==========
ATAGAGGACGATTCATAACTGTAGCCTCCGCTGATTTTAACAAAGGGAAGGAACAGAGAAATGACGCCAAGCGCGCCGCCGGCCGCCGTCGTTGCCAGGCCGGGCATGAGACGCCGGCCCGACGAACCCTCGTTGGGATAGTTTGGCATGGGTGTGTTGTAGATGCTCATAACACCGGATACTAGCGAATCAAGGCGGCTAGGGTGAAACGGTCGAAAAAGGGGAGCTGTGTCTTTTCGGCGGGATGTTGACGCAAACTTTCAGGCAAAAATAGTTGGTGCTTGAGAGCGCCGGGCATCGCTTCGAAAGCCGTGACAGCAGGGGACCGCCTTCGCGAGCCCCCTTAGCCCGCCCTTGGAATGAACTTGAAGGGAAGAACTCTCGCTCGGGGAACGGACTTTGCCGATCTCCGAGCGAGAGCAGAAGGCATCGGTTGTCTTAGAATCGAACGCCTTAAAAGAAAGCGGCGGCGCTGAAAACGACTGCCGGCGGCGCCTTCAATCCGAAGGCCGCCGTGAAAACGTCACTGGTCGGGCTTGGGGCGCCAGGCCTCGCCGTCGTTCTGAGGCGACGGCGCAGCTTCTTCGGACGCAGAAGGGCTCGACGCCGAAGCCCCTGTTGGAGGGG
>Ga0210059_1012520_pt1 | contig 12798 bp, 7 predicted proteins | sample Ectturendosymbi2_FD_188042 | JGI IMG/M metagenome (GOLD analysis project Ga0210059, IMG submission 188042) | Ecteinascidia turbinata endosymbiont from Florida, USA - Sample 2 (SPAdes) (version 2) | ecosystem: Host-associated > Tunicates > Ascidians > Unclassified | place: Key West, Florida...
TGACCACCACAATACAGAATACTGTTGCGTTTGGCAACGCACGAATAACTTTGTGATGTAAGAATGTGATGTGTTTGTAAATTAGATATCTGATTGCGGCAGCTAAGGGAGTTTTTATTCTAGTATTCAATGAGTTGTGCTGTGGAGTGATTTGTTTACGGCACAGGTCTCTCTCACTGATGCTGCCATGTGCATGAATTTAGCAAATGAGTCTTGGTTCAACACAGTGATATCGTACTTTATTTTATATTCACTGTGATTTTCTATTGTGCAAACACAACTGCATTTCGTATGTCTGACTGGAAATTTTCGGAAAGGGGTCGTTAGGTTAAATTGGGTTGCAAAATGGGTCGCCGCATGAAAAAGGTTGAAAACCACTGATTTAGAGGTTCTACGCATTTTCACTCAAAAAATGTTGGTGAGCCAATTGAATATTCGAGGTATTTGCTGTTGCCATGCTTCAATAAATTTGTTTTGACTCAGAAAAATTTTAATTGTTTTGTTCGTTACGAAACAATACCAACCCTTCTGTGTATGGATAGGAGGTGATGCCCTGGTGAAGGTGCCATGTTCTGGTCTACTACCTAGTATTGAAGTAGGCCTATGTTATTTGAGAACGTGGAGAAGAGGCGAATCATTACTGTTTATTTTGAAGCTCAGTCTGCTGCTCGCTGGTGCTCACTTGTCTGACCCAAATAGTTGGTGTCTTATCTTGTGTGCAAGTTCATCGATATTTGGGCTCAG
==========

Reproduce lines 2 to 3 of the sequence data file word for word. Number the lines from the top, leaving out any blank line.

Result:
>Ga0210059_1012520_pt1 | contig 12798 bp, 7 predicted proteins | sample Ectturendosymbi2_FD_188042 | JGI IMG/M metagenome (GOLD analysis project Ga0210059, IMG submission 188042) | Ecteinascidia turbinata endosymbiont from Florida, USA - Sample 2 (SPAdes) (version 2) | ecosystem: Host-associated > Tunicates > Ascidians > Unclassified | place: Key West, Florida...
TGACCACCACAATACAGAATACTGTTGCGTTTGGCAACGCACGAATAACTTTGTGATGTAAGAATGTGATGTGTTTGTAAATTAGATATCTGATTGCGGCAGCTAAGGGAGTTTTTATTCTAGTATTCAATGAGTTGTGCTGTGGAGTGATTTGTTTACGGCACAGGTCTCTCTCACTGATGCTGCCATGTGCATGAATTTAGCAAATGAGTCTTGGTTCAACACAGTGATATCGTACTTTATTTTATATTCACTGTGATTTTCTATTGTGCAAACACAACTGCATTTCGTATGTCTGACTGGAAATTTTCGGAAAGGGGTCGTTAGGTTAAATTGGGTTGCAAAATGGGTCGCCGCATGAAAAAGGTTGAAAACCACTGATTTAGAGGTTCTACGCATTTTCACTCAAAAAATGTTGGTGAGCCAATTGAATATTCGAGGTATTTGCTGTTGCCATGCTTCAATAAATTTGTTTTGACTCAGAAAAATTTTAATTGTTTTGTTCGTTACGAAACAATACCAACCCTTCTGTGTATGGATAGGAGGTGATGCCCTGGTGAAGGTGCCATGTTCTGGTCTACTACCTAGTATTGAAGTAGGCCTATGTTATTTGAGAACGTGGAGAAGAGGCGAATCATTACTGTTTATTTTGAAGCTCAGTCTGCTGCTCGCTGGTGCTCACTTGTCTGACCCAAATAGTTGGTGTCTTATCTTGTGTGCAAGTTCATCGATATTTGGGCTCAG